Botanical name: Salix aegyptiaca Family: Salicaceae (Willow family)
Synonyms: Salix moschata, Salix medemii, Salix muscina, Salix moscata
Persian willow is a 2.5 to 10 m tall shrub or tree with striped wood. The twigs are thick, red, with gray woolly hair up to the second year and later hairless. The flower buds are egg-shaped, 6-9 mm long, 4-6 mm in diameter, blunt or pointed. Leaves have kidney-shaped or half-heart-shaped stipules 1.5-6 mm long, falling off early. Leaf-stalk is 4-12 mm long. Leaf blade is 5-15 cm long, 3-6 cm wide, obovate to elliptical-lanceshaped, usually half as wide as long, with a pointed or blunt end, a rounded to broadly wedge-shaped base and a more or less wavy and irregularly sawtoothed edge. There are 15 pairs of nerves. Both sides are initially hairy, the top later becomes hairless and is then shiny green. The underside is blue-green and gray haired pressed. The numerous catkins are up to 8 inches long, cylindrical to ovate, sitting and densely shaggy hairy. They appear even before the leaves shoot. The bracts are hairy silky, 2-3.5 mm long and 1.5-3 mm wide. Male flowers have two stamens with 7-10 mm long, about half-grown and hairy stamens at the base. Persian willow is native to Iran, Iraq, Transcaucasus, Turkey, cultivated elsewhere. Flowers: March-April.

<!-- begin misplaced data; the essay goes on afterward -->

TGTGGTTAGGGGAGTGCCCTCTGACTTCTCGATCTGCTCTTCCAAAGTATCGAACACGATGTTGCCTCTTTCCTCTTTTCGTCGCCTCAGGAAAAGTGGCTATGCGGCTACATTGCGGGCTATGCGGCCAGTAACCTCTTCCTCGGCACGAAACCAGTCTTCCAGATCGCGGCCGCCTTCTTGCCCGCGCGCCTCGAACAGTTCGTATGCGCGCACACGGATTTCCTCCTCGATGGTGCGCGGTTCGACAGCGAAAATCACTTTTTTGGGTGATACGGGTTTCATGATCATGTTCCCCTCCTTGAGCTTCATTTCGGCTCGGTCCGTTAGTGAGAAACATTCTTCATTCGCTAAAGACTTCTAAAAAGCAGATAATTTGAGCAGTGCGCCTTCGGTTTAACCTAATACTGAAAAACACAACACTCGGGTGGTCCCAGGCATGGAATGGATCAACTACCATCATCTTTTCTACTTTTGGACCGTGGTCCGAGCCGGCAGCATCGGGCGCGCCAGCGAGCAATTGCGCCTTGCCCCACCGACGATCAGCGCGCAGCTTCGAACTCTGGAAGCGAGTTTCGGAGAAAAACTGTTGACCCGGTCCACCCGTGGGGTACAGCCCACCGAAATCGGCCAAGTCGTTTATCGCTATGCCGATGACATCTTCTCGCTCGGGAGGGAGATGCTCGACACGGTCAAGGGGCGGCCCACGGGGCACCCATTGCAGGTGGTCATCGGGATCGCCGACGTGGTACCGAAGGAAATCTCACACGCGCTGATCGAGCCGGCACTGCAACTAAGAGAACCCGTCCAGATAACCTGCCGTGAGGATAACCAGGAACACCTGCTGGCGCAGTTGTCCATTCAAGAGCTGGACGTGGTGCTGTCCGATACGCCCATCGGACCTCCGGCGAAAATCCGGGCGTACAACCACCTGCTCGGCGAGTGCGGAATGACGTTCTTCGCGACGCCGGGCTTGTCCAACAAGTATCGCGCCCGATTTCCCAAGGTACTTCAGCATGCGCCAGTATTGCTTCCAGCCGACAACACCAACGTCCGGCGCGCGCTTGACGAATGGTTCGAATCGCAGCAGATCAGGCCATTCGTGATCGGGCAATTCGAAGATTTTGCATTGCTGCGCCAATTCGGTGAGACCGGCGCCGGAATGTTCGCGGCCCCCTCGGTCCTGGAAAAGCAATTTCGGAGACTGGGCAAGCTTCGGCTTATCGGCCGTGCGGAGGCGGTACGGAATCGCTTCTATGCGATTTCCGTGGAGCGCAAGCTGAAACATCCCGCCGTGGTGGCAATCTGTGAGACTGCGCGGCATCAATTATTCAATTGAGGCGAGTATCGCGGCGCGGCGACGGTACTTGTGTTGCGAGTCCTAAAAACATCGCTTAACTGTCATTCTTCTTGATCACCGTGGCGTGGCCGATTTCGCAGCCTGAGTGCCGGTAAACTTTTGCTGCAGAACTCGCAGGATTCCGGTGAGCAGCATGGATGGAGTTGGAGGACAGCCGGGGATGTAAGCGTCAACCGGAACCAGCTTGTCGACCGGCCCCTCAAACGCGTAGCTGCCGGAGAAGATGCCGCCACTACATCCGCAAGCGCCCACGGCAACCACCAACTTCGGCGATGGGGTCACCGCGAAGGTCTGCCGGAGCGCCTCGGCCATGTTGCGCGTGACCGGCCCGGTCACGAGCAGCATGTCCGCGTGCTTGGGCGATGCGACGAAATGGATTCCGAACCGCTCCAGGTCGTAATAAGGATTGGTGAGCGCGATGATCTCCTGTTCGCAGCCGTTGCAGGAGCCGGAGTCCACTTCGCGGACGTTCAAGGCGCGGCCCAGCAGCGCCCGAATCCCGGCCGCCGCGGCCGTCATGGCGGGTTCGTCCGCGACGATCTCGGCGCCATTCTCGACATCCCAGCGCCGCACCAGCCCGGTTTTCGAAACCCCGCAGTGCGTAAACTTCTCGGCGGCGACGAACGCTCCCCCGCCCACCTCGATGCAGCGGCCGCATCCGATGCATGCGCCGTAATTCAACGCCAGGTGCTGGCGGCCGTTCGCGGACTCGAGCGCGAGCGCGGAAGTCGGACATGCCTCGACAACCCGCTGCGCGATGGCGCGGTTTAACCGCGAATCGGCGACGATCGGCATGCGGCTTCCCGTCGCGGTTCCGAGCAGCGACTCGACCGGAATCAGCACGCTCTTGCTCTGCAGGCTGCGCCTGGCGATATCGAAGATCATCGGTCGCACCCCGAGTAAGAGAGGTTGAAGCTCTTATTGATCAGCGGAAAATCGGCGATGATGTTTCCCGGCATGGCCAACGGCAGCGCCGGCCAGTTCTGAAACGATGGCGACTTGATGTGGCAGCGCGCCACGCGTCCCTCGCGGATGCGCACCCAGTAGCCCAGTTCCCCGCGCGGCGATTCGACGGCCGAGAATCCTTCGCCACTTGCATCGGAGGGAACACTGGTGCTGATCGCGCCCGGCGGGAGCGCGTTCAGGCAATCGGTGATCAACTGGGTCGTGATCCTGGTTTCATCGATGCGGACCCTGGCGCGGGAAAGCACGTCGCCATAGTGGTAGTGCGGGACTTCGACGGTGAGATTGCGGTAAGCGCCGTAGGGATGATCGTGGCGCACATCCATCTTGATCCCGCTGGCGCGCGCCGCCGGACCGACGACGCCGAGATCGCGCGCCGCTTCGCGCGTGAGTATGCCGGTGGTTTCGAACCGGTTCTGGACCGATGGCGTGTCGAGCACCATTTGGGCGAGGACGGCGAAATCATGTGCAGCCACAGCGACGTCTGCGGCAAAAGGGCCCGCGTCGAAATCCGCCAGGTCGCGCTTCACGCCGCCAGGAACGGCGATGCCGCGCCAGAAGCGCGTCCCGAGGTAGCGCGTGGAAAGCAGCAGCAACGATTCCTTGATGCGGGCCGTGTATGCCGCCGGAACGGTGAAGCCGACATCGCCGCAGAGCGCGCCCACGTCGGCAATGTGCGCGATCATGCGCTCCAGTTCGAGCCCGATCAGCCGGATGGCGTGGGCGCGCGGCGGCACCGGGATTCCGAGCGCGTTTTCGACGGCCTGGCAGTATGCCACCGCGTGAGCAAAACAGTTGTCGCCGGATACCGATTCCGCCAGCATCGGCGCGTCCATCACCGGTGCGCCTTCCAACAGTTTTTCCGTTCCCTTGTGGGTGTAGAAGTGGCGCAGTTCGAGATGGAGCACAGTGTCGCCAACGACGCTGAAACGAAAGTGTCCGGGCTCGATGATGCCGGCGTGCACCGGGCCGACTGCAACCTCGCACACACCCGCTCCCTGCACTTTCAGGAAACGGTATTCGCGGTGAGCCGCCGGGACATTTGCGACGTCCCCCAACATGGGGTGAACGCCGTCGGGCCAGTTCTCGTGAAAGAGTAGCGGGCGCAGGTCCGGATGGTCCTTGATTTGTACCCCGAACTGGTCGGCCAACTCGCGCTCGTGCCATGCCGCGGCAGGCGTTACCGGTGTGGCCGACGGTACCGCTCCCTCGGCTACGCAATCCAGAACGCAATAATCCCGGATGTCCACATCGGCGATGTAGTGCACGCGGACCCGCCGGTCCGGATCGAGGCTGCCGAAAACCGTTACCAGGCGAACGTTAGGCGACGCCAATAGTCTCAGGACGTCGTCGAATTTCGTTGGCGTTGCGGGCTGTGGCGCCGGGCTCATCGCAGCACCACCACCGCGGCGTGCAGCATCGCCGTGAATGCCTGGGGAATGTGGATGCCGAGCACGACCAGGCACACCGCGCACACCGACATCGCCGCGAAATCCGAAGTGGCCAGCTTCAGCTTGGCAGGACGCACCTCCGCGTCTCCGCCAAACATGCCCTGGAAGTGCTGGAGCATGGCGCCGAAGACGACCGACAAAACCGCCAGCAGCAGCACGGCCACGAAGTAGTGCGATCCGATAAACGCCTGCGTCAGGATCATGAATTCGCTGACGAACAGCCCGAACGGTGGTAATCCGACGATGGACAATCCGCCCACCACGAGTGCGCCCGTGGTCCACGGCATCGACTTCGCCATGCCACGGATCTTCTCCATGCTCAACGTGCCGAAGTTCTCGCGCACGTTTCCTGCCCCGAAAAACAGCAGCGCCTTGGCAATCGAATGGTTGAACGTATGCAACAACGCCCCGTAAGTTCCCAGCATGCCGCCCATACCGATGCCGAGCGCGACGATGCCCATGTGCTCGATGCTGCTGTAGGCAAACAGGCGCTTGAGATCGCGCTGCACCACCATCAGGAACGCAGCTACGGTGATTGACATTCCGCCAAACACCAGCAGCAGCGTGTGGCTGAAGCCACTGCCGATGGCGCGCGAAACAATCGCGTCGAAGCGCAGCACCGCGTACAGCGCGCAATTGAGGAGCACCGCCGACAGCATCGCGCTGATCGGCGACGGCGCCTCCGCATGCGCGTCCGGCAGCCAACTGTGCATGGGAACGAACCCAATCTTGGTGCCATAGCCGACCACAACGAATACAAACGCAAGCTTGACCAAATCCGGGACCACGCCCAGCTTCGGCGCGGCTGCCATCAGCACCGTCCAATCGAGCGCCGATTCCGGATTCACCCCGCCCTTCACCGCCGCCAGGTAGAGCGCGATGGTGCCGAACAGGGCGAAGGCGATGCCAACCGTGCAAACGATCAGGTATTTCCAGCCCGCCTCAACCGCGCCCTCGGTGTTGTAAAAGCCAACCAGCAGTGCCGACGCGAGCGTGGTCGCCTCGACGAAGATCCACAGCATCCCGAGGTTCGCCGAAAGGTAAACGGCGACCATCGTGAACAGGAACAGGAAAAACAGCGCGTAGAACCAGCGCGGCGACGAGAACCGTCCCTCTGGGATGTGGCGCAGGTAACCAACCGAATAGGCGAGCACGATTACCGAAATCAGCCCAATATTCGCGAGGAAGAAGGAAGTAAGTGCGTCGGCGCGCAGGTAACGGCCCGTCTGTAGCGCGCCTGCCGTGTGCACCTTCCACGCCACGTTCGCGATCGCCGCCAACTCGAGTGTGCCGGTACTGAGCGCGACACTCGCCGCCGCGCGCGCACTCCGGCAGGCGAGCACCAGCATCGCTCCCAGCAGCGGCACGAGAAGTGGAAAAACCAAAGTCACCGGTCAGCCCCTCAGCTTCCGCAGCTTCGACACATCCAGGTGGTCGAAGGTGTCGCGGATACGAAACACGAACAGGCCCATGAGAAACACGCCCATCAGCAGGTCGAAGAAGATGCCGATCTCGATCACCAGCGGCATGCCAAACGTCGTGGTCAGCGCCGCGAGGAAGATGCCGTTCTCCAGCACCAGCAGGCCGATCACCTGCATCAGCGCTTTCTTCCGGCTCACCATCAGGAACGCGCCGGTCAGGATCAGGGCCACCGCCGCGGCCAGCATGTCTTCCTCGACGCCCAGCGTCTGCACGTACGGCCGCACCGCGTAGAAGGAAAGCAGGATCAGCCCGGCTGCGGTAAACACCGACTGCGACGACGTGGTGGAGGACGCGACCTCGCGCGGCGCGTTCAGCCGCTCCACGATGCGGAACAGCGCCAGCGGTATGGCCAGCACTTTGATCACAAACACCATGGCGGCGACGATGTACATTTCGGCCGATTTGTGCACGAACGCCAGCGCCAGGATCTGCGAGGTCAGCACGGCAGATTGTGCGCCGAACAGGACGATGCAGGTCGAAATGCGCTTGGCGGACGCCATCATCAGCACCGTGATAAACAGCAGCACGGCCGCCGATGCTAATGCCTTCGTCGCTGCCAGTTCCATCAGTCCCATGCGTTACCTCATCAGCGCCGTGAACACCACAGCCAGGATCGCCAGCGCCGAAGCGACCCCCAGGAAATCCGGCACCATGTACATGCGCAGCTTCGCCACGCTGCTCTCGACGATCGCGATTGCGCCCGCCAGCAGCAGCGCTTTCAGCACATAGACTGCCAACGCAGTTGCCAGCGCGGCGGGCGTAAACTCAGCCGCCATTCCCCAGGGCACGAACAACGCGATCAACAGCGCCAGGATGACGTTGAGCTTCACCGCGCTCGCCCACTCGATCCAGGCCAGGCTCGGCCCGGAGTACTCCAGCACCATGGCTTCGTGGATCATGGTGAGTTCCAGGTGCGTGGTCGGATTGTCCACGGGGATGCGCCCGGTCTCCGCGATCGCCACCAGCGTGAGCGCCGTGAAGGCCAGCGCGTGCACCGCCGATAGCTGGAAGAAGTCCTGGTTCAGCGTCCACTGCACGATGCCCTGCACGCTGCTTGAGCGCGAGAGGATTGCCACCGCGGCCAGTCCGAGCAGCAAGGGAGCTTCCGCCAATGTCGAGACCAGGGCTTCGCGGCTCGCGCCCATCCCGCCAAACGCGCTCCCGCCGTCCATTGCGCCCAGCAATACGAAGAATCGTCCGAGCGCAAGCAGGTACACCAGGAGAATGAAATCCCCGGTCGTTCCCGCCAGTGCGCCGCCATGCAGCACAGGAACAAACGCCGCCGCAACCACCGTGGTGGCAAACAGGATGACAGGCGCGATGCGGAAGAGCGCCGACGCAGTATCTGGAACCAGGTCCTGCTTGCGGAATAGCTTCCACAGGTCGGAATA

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The flower labeled Persian Willow is ...